This question seems basic but I couldn't find an answer :

Let $a_n$ be a decreasing sequence of positive real numbers such that the sum $$\sum_{i=1}^{\infty} a_i$$ converges to $a$ . Then is it true that there is some $b$ with $0<b<a$ such that for every subsequence $b_n$ of $a_n$ the sum $$\sum_{i=1}^{\infty} b_i$$ doesn't converges to $b$ ?

I thought about it a little and I think the answer is yes but I couldn't find a proof .

My approach

Choose the terms of the sequence $b_n$ in a greedy way :

If you have already chosen $b_1,b_2,\ldots b_{n-1}$ then choose $b_n$ the largest number such that $$\sum_{i=1}^{n} b_i< b$$ Then I think that at some point even if you'll choose all the numbers remaining in $a_n$ you won't make it to the number $b$ .

This is true for a 'fast' decreasing sequence like $\frac{1}{n^2}$ :


Let's take $b=0.9$ . It's obvious that you can't choose $1$ and all the other terms together have a sum of $\frac{\pi^2}{6}-1<0.9$ so $b=0.9$ won't work .

This can be generalized for all sequences with $a_1 > a-a_1 $ .

This is all I found . Thanks for your help with this question.

  • $\begingroup$ @WojciechKarwacki So you mean to take $d$ and $e$ the two biggest elements and then $b=\frac{d+e}{2}$ will satisfy the property ? Why ? $\endgroup$ – user252450 Jan 3 '16 at 20:25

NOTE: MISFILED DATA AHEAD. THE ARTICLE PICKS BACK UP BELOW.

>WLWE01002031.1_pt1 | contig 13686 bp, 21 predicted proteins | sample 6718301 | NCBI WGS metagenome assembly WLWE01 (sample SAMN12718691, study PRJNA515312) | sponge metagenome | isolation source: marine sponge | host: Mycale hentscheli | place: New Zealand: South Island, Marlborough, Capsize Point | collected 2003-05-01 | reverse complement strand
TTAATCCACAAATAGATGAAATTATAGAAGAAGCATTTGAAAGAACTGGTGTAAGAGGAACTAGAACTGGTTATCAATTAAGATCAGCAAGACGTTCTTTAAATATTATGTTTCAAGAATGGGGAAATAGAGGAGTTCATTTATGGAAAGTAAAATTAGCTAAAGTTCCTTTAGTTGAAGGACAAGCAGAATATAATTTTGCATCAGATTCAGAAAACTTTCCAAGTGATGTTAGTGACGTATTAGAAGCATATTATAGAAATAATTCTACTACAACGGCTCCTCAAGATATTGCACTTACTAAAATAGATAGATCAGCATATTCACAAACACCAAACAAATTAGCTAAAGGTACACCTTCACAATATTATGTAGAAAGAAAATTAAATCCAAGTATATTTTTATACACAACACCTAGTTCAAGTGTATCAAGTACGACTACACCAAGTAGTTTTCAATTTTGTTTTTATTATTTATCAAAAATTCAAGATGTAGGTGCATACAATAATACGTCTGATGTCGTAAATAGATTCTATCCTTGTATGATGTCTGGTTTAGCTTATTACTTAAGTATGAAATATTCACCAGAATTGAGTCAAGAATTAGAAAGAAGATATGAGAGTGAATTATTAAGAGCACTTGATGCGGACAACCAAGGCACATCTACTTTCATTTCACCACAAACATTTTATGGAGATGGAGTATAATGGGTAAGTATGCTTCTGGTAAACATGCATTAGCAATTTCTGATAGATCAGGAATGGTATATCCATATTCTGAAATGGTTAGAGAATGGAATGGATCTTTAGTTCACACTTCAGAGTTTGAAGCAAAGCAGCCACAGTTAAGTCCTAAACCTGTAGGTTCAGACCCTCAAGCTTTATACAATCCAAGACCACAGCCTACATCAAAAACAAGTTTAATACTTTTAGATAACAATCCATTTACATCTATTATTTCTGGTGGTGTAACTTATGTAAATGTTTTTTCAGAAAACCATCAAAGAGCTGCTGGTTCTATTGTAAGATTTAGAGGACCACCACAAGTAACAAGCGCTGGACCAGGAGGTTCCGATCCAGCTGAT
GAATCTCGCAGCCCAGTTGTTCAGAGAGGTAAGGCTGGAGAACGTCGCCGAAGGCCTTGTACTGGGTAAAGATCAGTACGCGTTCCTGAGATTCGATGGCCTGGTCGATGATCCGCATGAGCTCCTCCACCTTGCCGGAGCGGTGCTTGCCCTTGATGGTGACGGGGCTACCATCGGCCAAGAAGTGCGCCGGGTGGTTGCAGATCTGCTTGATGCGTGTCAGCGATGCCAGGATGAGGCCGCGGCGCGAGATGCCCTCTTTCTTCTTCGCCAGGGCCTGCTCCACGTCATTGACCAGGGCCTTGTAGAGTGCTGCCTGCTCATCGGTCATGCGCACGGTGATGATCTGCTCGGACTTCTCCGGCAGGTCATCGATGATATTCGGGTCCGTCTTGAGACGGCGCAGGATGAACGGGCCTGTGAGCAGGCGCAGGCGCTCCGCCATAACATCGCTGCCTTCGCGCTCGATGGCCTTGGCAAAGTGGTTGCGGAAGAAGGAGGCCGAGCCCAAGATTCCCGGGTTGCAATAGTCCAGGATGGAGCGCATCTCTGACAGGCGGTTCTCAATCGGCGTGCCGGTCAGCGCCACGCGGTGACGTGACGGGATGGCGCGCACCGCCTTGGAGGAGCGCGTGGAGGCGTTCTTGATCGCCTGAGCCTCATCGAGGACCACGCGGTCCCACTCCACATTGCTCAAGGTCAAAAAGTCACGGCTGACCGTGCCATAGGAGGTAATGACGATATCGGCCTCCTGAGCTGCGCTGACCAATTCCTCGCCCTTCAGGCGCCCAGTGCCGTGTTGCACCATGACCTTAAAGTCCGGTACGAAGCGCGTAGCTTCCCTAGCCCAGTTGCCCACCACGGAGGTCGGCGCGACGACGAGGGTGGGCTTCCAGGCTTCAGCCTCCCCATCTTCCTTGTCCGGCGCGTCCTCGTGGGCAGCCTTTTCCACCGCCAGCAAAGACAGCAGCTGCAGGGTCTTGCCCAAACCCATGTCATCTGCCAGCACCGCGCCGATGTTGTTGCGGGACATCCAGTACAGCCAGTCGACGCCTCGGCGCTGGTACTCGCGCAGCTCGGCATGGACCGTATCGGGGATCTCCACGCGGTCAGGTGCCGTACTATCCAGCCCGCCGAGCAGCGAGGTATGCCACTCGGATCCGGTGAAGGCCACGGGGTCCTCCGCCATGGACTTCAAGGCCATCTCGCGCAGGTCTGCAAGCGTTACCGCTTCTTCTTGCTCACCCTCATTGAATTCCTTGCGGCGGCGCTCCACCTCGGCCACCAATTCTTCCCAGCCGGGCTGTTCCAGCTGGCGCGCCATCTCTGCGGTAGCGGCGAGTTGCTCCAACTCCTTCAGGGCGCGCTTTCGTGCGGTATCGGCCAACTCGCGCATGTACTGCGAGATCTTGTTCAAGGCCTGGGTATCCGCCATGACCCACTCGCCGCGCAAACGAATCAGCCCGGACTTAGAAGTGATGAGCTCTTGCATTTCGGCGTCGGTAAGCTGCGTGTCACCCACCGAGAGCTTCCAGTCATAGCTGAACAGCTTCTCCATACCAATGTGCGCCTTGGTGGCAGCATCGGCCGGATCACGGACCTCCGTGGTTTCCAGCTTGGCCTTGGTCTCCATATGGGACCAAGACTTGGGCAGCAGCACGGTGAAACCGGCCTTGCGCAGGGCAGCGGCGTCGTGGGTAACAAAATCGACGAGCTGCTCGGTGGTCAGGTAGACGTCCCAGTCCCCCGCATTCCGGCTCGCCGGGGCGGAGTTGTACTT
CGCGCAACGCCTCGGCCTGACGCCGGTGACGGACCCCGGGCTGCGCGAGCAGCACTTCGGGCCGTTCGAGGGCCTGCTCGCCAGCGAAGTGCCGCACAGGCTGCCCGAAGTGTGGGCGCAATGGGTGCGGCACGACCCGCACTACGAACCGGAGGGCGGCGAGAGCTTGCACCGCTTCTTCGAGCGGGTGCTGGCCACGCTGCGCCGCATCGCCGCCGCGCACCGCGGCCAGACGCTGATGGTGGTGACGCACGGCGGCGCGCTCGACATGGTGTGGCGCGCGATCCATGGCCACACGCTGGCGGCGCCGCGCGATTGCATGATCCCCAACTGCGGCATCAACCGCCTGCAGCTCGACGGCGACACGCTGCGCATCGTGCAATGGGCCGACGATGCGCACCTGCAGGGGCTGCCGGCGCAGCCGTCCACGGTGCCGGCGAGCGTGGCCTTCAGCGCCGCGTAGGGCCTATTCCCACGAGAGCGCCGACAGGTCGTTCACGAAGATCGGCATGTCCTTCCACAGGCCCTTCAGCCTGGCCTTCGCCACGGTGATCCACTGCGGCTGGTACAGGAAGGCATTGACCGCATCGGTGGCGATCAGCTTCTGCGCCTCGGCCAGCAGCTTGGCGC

Let $a_n=\frac{1}{2^n}$. Then for every $b$ with $0\lt b\lt 1$ there is a subsequence of $(a_n)$ whose sum converges to $b$.

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  • $\begingroup$ It is worth noting, perhaps, that the property does hold for $a_n = r^{n}$ when $r < 1/2$ $\endgroup$ – Ben Grossmann Jan 3 '16 at 20:18
  • $\begingroup$ Thanks for your answer . Binary writing is undoubtedly awesome . $\endgroup$ – user252450 Jan 3 '16 at 20:33
  • $\begingroup$ You are welcome. $\endgroup$ – André Nicolas Jan 3 '16 at 20:34
  • $\begingroup$ I think I understand what you mean, but doesn't every subsequence of $(a_n)$ converge to 0? $\endgroup$ – user84413 Jan 3 '16 at 22:55
  • $\begingroup$ Yes, every subsequence of $(a_n)$ converges to $0$. However, your question is about sums of subsequences. $\endgroup$ – André Nicolas Jan 3 '16 at 22:59

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